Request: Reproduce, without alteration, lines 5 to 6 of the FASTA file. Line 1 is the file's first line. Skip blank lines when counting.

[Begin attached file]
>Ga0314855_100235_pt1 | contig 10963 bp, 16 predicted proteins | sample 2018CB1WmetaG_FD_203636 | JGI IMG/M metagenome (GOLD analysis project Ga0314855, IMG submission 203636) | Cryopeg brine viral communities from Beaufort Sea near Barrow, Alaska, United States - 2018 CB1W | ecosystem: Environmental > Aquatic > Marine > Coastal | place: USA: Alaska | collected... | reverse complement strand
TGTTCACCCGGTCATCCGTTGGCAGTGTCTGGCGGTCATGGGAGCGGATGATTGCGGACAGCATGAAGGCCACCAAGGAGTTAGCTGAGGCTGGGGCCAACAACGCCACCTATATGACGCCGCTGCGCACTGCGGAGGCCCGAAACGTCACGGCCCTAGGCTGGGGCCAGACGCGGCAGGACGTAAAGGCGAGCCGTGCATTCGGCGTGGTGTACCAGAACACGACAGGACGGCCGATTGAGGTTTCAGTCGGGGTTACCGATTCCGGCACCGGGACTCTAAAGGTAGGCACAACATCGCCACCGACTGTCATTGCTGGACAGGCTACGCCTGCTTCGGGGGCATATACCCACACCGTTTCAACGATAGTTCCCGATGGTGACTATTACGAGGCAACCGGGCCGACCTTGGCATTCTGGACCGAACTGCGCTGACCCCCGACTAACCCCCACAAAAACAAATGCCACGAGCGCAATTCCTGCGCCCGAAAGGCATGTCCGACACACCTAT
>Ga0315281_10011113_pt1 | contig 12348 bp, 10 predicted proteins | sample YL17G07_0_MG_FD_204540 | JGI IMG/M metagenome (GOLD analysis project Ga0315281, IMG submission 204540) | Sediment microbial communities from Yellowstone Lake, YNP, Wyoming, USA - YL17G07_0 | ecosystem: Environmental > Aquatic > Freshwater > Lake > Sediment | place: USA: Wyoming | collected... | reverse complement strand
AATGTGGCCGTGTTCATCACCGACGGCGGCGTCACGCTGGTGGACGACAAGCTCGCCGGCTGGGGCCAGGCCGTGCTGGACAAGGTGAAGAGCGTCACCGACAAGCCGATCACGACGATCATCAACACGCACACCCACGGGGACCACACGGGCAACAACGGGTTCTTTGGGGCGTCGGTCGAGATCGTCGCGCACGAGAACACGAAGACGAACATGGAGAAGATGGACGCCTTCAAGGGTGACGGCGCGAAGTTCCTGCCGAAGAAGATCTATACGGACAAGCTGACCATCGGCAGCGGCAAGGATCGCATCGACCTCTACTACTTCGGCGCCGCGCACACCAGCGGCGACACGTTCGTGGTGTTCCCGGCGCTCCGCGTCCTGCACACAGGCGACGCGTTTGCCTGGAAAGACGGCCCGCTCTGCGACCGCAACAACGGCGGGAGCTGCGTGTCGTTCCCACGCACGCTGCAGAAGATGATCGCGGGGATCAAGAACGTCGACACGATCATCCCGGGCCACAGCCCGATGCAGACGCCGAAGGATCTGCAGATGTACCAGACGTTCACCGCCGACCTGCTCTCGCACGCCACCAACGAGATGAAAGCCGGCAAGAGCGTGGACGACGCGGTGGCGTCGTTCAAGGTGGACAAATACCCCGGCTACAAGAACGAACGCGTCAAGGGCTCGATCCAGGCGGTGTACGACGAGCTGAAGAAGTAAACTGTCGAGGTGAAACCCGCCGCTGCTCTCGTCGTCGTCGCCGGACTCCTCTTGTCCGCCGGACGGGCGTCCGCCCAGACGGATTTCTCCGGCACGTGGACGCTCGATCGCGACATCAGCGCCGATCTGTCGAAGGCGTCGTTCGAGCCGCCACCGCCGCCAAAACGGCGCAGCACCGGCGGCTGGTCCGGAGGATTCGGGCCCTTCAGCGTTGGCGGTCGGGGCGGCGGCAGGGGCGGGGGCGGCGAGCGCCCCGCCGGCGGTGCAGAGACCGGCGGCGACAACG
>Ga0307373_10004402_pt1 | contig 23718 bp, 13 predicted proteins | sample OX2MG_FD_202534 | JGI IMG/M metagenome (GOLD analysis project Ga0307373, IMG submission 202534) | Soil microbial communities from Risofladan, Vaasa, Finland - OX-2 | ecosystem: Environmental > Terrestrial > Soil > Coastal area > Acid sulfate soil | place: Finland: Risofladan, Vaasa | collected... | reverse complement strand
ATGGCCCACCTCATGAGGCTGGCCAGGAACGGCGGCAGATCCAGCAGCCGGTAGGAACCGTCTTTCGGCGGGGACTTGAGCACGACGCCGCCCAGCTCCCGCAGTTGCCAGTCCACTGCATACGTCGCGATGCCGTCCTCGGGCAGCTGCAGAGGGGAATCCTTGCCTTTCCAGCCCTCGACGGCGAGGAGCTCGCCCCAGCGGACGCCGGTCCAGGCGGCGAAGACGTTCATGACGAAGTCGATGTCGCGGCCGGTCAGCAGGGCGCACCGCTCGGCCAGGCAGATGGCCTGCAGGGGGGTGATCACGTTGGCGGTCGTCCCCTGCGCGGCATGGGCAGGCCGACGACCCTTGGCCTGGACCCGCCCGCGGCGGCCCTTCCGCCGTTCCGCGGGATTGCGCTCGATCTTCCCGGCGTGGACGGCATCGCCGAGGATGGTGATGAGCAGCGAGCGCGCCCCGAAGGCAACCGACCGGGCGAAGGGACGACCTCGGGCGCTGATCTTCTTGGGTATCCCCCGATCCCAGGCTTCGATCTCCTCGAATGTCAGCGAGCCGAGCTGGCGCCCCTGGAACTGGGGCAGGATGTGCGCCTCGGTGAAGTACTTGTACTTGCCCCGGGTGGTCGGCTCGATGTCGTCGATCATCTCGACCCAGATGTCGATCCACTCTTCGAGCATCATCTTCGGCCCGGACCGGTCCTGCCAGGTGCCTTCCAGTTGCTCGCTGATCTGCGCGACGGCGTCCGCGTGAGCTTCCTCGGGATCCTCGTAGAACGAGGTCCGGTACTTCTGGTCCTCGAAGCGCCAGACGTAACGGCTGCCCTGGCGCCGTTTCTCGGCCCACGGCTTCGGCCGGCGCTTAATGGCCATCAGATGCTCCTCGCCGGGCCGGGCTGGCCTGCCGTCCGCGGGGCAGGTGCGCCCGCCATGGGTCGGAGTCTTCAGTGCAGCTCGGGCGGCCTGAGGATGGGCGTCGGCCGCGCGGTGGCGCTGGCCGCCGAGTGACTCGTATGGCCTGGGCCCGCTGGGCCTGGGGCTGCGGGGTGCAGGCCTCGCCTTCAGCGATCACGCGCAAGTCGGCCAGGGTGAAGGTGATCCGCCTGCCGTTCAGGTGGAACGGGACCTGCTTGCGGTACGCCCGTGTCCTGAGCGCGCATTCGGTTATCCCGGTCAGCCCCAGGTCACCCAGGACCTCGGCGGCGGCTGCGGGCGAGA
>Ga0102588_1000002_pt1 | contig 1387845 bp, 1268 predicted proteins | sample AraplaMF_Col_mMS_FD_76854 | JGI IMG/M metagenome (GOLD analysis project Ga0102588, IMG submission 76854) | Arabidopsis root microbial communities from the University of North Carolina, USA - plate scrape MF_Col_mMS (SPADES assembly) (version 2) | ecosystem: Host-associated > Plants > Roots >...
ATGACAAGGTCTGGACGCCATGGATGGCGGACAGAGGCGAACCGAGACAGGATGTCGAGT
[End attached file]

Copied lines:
>Ga0307373_10004402_pt1 | contig 23718 bp, 13 predicted proteins | sample OX2MG_FD_202534 | JGI IMG/M metagenome (GOLD analysis project Ga0307373, IMG submission 202534) | Soil microbial communities from Risofladan, Vaasa, Finland - OX-2 | ecosystem: Environmental > Terrestrial > Soil > Coastal area > Acid sulfate soil | place: Finland: Risofladan, Vaasa | collected... | reverse complement strand
ATGGCCCACCTCATGAGGCTGGCCAGGAACGGCGGCAGATCCAGCAGCCGGTAGGAACCGTCTTTCGGCGGGGACTTGAGCACGACGCCGCCCAGCTCCCGCAGTTGCCAGTCCACTGCATACGTCGCGATGCCGTCCTCGGGCAGCTGCAGAGGGGAATCCTTGCCTTTCCAGCCCTCGACGGCGAGGAGCTCGCCCCAGCGGACGCCGGTCCAGGCGGCGAAGACGTTCATGACGAAGTCGATGTCGCGGCCGGTCAGCAGGGCGCACCGCTCGGCCAGGCAGATGGCCTGCAGGGGGGTGATCACGTTGGCGGTCGTCCCCTGCGCGGCATGGGCAGGCCGACGACCCTTGGCCTGGACCCGCCCGCGGCGGCCCTTCCGCCGTTCCGCGGGATTGCGCTCGATCTTCCCGGCGTGGACGGCATCGCCGAGGATGGTGATGAGCAGCGAGCGCGCCCCGAAGGCAACCGACCGGGCGAAGGGACGACCTCGGGCGCTGATCTTCTTGGGTATCCCCCGATCCCAGGCTTCGATCTCCTCGAATGTCAGCGAGCCGAGCTGGCGCCCCTGGAACTGGGGCAGGATGTGCGCCTCGGTGAAGTACTTGTACTTGCCCCGGGTGGTCGGCTCGATGTCGTCGATCATCTCGACCCAGATGTCGATCCACTCTTCGAGCATCATCTTCGGCCCGGACCGGTCCTGCCAGGTGCCTTCCAGTTGCTCGCTGATCTGCGCGACGGCGTCCGCGTGAGCTTCCTCGGGATCCTCGTAGAACGAGGTCCGGTACTTCTGGTCCTCGAAGCGCCAGACGTAACGGCTGCCCTGGCGCCGTTTCTCGGCCCACGGCTTCGGCCGGCGCTTAATGGCCATCAGATGCTCCTCGCCGGGCCGGGCTGGCCTGCCGTCCGCGGGGCAGGTGCGCCCGCCATGGGTCGGAGTCTTCAGTGCAGCTCGGGCGGCCTGAGGATGGGCGTCGGCCGCGCGGTGGCGCTGGCCGCCGAGTGACTCGTATGGCCTGGGCCCGCTGGGCCTGGGGCTGCGGGGTGCAGGCCTCGCCTTCAGCGATCACGCGCAAGTCGGCCAGGGTGAAGGTGATCCGCCTGCCGTTCAGGTGGAACGGGACCTGCTTGCGGTACGCCCGTGTCCTGAGCGCGCATTCGGTTATCCCGGTCAGCCCCAGGTCACCCAGGACCTCGGCGGCGGCTGCGGGCGAGA